TAMPA, Fla. — “Do you know who Jamie is?”

As her class gets caught up in the cheering and chants while crossing in front of the Thirteenth Judicial Circuit Court building in downtown Tampa, one young student wants to know what the hubbub is all about.

What You Need To Know

It’s about Jamie Bullock, one of several protesters arrested by Tampa police last summer during the city’s Black Lives Matter demonstrations. Two dozen or so supporters have gathered at the courthouse on the day Bullock is to attend a hearing regarding a motion in limine pertaining to her case.

“We’re here to support her and to tell [State Attorney] Andrew Warren and the circuit judge here to drop the charges,” says Jack Wallace, an organizer with the Party for Socialism and Liberation.

A motion in limine is an attempt to exclude evidence that might be seen as prejudicial from being introduced during a trial. Among the evidence the prosecution seeks to omit from Bullock’s case are photographs and video footage that her supporters claim prove the 22-year-old was “brutalized” by police officers during her arrest on July 4, 2020.

“The motion basically bars the defense form talking about a lot of things, including the constitutionality of free speech and the right to protest,” says Wallace, himself 22. “It sort of cuts off the lawyers from speaking about the police conduct that day, the context of what was happening with the Black Lives Matter protests… We basically see it as a gag rule.”

While many of the charges against BLM demonstrators were dropped in the wake of last summer’s protests, Bullock’s case continues to move through the legal process. She was arrested before Florida passed Governor Ron DeSantis’s controversial “anti-riot” law, the Combating Public Disorder Act, this past spring, but she’s charged with battery on a law enforcement officer — a serious crime — and resisting arrest without violence.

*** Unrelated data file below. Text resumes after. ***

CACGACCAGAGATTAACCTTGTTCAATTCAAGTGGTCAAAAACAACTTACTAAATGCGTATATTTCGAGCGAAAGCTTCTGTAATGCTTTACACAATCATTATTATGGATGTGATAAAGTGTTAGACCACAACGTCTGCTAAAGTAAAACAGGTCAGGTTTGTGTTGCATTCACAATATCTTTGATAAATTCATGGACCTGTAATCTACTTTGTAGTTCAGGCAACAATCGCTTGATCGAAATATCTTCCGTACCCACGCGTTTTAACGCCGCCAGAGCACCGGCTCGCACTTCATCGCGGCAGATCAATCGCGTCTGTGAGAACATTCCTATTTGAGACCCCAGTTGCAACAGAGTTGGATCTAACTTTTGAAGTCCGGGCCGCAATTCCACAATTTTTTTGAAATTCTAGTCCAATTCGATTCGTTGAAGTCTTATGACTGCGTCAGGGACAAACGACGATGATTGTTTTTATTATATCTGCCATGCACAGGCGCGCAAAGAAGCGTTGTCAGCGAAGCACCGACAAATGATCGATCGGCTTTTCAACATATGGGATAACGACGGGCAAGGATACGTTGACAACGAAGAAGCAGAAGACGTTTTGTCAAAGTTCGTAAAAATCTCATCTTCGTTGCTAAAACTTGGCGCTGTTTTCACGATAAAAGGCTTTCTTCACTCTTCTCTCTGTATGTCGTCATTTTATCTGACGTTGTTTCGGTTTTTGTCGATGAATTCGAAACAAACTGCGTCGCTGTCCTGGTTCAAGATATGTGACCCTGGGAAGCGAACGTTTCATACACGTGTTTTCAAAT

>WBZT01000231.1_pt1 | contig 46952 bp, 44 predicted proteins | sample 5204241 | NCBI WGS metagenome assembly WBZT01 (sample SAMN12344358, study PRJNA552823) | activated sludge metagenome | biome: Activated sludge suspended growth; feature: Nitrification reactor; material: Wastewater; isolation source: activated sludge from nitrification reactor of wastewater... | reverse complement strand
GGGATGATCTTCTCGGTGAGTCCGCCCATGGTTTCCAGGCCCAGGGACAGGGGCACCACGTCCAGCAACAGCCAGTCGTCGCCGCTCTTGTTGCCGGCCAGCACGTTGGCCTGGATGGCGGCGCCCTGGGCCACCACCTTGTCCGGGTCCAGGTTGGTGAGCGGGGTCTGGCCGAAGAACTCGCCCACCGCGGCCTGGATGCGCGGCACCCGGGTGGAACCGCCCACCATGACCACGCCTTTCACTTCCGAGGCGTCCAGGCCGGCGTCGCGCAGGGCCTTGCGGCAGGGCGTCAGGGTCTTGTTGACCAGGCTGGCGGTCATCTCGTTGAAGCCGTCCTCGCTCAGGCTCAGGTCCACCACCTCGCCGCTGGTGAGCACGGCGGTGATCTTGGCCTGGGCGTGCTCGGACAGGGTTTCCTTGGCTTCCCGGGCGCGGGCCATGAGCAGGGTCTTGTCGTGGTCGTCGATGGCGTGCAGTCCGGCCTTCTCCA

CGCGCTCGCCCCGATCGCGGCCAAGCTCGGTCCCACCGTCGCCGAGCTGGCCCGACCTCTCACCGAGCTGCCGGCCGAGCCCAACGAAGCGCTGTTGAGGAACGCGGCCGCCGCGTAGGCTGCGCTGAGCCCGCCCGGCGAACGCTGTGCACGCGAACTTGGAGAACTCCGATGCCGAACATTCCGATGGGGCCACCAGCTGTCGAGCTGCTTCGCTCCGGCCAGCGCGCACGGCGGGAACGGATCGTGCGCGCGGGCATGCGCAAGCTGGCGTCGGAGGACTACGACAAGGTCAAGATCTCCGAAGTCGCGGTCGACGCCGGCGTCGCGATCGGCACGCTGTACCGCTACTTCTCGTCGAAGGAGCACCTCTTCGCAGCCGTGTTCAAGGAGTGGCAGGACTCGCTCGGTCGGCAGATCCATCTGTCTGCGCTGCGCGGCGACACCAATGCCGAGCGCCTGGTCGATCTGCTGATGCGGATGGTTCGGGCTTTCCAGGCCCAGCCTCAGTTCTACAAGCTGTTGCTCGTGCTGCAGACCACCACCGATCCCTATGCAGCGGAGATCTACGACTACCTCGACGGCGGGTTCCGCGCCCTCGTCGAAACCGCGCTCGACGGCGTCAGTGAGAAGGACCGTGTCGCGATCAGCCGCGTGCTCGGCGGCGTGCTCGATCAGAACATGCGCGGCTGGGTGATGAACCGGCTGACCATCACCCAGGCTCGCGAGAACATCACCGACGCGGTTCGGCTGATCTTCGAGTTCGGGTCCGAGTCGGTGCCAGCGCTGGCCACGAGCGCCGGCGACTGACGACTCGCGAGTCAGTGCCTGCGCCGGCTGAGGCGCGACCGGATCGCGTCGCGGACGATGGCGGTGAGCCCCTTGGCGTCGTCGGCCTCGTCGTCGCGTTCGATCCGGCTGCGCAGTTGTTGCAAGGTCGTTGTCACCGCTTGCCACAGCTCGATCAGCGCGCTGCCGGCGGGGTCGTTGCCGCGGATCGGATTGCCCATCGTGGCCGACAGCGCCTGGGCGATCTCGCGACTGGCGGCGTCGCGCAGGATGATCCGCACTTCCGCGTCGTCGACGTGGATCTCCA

Wallace sees Bullock’s case as the State Attorney’s Office making an example of her, perhaps even bowing to pressure from police unions or other influential parties.

“He might be feeling a little heat,” he says of Warren. “He’s an elected official.”

Not so, says his office.

“The local Marxist party may have a problem with this case, but I’m confident most people in our community agree that if you put your hands on an officer, you should be held accountable,” reads a statement. “We have said since the beginning that we will continue to seek a fair and just outcome for everyone involved. Ms. Bullock has no criminal history, and on the record, we have put forth an appropriate offer of no jail time or probation, and not prosecuting the battery on a law enforcement officer felony, if she will accept responsibility through lower-level charges of a misdemeanor. She has declined that offer, which is her right, so we are now preparing to present the case to a jury.”

For those here in support of her today, though, this case is about more than Bullock. To them, this is an assault on their constitutional freedoms — exactly the perception the motion in limine being discussed today is intended to avoid.

“She’s been wrongfully arrested,” Wallace says. “This is something that is just a suppression of free speech, and a suppression of our right to protest.”